Francesca Woodman: Body and Soul

By Peggy Roalf   Thursday March 22, 2012


Left: Untitled, Providence, Rhode Island, 1976. Right: Polka Dots, November 1976. Courtesy and copyright © 2012 George and Betty Woodman.

In the brief span of less than a decade, Francesca Woodman (1958-1981) produced a complete body of work in photography. From the time she picked up a camera as a teenager, she made herself the main subject of her work. She plumbed and reconfigured the genre of self-portraiture, through mysterious performances that are haunting and intimate explorations of photographic time, the body in space, femininity, and her beautiful nude figure as a blank form on which to create a new direction in photography.

As the daughter of practicing artists, Woodman was well aware of what an artist’s life entailed when she entered the Rhode Island School of Design (RISD) in 1972. Using a square format camera and black-and-white film, early on she developed a consistent working method that exploits seriality, surrealism, and recalls the late-19th-century genre of spirit photography.

Inspired by her attraction to gothic literature, she staged events in decrepit rooms where, using her body to define space, she simultaneously created sculptural and architectural form in serial images that were more novelistic than diaristic. Alternating between the material (her naked body encrusted in dirt, blotched with paint, or tightly taped, Hans Bellmer-style) and the ethereal (her naked body caught in a blur of movement that suggests an ascending angel), she used self-study to dematerialize physicality, a photographic construct of disappearing from the scene.

Woodman often printed the same image several different ways, arriving at a signature look that encompasses a broad and luminous tonal scale. She worked independently from the outset, setting up her studio in an abandoned store off campus, where she spent most of her time although it was not set up for living. When she went to Rome for her junior year, in 1980, she was secure in her working methods, made friends with a group of students, and discovered a second hand bookstore. There she unearthed a treasure trove of surrealist texts, found photographs, and used notebooks that she transformed into imaginative artist books, two of which are on view at the Guggenheim.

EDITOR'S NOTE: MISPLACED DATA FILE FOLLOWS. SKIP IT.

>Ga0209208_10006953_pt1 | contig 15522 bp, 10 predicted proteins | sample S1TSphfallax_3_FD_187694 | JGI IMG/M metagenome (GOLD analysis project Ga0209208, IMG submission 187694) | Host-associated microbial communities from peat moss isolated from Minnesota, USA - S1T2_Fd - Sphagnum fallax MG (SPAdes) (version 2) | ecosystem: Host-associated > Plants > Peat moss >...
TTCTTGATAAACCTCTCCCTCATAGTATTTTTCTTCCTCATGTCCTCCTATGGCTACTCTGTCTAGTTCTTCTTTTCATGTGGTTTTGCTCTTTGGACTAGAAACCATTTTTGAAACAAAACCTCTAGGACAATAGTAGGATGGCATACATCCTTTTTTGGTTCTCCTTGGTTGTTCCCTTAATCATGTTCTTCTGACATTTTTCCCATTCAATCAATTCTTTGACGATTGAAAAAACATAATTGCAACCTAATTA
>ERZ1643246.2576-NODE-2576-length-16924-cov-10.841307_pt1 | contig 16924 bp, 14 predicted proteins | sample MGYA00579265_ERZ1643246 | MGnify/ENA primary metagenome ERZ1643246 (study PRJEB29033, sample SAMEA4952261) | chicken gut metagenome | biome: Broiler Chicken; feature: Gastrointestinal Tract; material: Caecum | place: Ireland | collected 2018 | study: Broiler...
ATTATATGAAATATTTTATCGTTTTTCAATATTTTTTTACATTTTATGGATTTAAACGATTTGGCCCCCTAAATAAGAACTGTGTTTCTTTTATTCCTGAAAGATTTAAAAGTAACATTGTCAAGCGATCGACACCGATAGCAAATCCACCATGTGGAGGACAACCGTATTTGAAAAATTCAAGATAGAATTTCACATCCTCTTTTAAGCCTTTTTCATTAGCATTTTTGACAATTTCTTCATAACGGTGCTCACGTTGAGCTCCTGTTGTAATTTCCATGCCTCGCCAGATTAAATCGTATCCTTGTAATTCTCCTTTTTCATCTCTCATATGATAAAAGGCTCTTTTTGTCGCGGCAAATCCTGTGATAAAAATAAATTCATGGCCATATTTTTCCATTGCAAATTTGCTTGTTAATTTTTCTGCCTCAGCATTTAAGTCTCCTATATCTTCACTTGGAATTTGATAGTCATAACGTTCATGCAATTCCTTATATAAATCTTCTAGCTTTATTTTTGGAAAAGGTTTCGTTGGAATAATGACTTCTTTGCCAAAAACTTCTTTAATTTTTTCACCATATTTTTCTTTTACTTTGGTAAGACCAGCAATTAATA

After graduation, Woodman moved to New York and attempted to make a career in fashion photography, which she soon abandoned. In 1980 she began a series of large-scale figure studies, including Caryatid, several of which she printed with the diazo, or blueprint, process used by architects. These nearly eight-foot-high images are a reinterpretation of themes she was already working with as a student in Providence, yet seemed to herald a new direction for her. However she ended her life at 22 in 1981 and her work was unknown until it was shown at the Wellesley Art Museum in 1987.

Until the current exhibition opened last fall at SF MoMA, where it was organized by curator Corey Keller, the cult that had formed around Woodman was based just 50 or so images that had come to llight. In viewing the more than 120 photographs now on view (from a collection of nearly 600 prints that curator Keller had access to), a different picture of the artist emerges and her place in photography has been securely anchored at a moment when artists everywhere were reinventing the medium of photography.

Francesca Woodman continues through June 13 at the Guggenheim Museum, 1071 Fifth Avenue, at 89th Street, NY, NY.